The term basslet is used in the aquarium hobby to indicate members of several different families including Grammatidae, Serranidae and occasionally some of the smaller members of Plesiopidae. Basslets are a commonly kept group of fishes due to their small size, bright colors and interesting patterns.
The Royal Gramma (Gramma loretto) is one of the most commonly sold basslet species. Some other commonly sold basslet species include the Swissguard Basslet (Liopropoma rubre), Blackcap Basslet (Gramma melacara) and Yellow Assessor (Assessor flavissimus).
Representatives of the basslets are found in tropical and subtropical oceans all over the world. They can range in size from 2” (5 cm) to 5” (10 cm), though most tend towards the smaller size of this range.
Most basslets are cave dwelling fishes and tend to be found at greater depths. Some of the basslets available in the aquarium industry come from such depths that are actually collected by a specially designed submersible. It takes several days for these fish to be properly decompressed before being brought to the surface!
Basslets can make great aquarium inhabitants, provided their husbandry needs such as diet, water quality and tank space are met.
Basslets prefer a temperature range of 72F (22C) to 80F (26C). Basslets are generally considered reef safe as they will not harm corals or most ornamental invertebrates.
It is important to consider carefully what species of basslet may be best for your aquarium. While some species such as the Chalk Bass (Serranus tortugarum) are suited to brightly lit reef tanks, other more sensitive deep-water species such as the Candy Basslet (Liopropoma carmabi) may be better suited to a more dimly lit tank.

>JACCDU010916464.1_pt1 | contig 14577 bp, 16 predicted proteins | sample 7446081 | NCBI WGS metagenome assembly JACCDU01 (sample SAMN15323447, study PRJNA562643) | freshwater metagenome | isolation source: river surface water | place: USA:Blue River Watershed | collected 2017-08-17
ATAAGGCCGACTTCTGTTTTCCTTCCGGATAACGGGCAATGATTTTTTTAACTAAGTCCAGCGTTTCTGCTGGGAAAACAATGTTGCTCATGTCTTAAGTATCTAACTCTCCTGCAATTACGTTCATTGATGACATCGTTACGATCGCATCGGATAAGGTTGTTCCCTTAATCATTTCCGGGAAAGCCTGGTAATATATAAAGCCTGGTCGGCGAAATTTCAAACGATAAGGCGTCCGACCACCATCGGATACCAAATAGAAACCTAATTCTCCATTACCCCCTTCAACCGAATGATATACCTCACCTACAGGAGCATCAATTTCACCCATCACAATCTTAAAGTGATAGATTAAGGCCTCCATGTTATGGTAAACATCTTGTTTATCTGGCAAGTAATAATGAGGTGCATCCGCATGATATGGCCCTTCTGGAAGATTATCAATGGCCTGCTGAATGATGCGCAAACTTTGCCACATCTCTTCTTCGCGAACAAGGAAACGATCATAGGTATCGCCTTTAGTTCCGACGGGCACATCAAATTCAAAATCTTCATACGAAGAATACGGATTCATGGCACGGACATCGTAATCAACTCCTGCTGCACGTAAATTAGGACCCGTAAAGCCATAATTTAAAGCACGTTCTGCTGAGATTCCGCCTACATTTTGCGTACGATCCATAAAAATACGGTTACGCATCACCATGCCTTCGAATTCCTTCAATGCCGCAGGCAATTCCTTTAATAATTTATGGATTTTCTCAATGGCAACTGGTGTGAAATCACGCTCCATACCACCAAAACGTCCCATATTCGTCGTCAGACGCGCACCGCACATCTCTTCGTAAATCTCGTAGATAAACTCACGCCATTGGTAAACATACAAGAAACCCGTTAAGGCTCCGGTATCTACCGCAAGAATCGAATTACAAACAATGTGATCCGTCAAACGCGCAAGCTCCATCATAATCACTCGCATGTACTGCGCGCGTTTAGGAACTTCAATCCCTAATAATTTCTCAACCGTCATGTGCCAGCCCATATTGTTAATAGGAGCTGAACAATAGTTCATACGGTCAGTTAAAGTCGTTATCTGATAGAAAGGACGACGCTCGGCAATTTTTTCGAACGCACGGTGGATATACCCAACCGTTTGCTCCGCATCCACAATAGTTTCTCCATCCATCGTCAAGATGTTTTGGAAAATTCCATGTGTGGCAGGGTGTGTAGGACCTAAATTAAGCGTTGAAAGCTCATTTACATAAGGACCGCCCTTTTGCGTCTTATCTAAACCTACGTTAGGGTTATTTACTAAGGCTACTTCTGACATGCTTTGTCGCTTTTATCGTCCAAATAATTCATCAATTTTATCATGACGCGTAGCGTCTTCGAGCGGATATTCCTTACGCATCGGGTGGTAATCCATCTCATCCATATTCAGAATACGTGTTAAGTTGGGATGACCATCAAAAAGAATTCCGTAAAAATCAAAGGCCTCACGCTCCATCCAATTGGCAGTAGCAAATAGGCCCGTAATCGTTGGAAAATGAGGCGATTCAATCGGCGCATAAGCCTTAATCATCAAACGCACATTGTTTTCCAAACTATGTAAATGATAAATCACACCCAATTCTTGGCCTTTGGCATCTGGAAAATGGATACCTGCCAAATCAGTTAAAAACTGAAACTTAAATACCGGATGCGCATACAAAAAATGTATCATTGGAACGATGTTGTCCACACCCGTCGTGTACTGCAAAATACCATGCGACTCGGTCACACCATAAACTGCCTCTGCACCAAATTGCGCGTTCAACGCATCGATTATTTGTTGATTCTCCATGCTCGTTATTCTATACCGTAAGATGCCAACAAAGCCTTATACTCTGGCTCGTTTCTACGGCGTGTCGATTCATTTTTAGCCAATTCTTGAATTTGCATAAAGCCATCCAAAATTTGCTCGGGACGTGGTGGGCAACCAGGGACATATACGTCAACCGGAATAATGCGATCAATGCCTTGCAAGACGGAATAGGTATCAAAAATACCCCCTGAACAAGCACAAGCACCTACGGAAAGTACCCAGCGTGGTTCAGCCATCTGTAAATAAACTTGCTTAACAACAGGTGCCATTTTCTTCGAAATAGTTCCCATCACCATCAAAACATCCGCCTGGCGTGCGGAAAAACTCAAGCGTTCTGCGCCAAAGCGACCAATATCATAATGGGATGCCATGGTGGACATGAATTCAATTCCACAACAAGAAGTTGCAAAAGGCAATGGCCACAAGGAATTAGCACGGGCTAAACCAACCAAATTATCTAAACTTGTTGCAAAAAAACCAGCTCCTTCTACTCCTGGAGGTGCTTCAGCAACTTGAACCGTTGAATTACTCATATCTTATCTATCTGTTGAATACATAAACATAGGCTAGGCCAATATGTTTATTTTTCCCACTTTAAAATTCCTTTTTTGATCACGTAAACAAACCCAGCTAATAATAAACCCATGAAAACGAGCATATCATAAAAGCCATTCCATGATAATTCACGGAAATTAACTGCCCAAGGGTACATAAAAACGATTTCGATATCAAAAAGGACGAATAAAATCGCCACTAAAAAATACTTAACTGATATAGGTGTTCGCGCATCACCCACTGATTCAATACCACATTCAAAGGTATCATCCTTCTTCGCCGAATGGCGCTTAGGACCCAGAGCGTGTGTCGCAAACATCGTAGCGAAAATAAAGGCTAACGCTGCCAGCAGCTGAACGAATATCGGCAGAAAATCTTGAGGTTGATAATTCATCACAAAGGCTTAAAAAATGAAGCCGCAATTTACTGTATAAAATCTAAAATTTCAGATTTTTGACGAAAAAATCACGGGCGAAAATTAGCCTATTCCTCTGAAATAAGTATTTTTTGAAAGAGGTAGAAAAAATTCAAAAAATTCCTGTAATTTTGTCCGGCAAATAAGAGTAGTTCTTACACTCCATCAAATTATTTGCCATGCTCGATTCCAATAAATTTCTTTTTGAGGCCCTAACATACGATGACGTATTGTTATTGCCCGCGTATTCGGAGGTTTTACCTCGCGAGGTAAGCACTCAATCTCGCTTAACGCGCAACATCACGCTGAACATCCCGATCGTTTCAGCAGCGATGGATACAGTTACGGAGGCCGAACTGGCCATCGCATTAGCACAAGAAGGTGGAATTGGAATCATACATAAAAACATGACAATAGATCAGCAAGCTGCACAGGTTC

Suggested Piscine Energetics Products
We suggest a diet based on Piscine Energetics Frozen Mysis, Piscine Energetics Frozen Calanus, Piscine Energetics Pellets (1mm and 2mm) and Piscine Energetics Saltwater Flakes.
What People Say
After feeding my seahorses your mysis for about 3 months; they are fat and happy!!! they give me baby seahorses (at least 300 ) each 14 days... So I'm very satisfied of your mysis.The frozen mysis is about 70 per cent of their diet.
Yvan Charbonneau Quebec
I am keeping these Indian mudskippers -- very cute -- about 3-4 inches long. I've been feeding them frozen bloodworm, and decided to try them on mysis. I feed them in a "shallows" in the 150 I have set up for them. The minute the mysis hit the water they were on it, frozen and all. They gorged until their little bellies were almost bursting. I have yet to see an aquatic creature that does not go absolutely nuts over PE Mysis.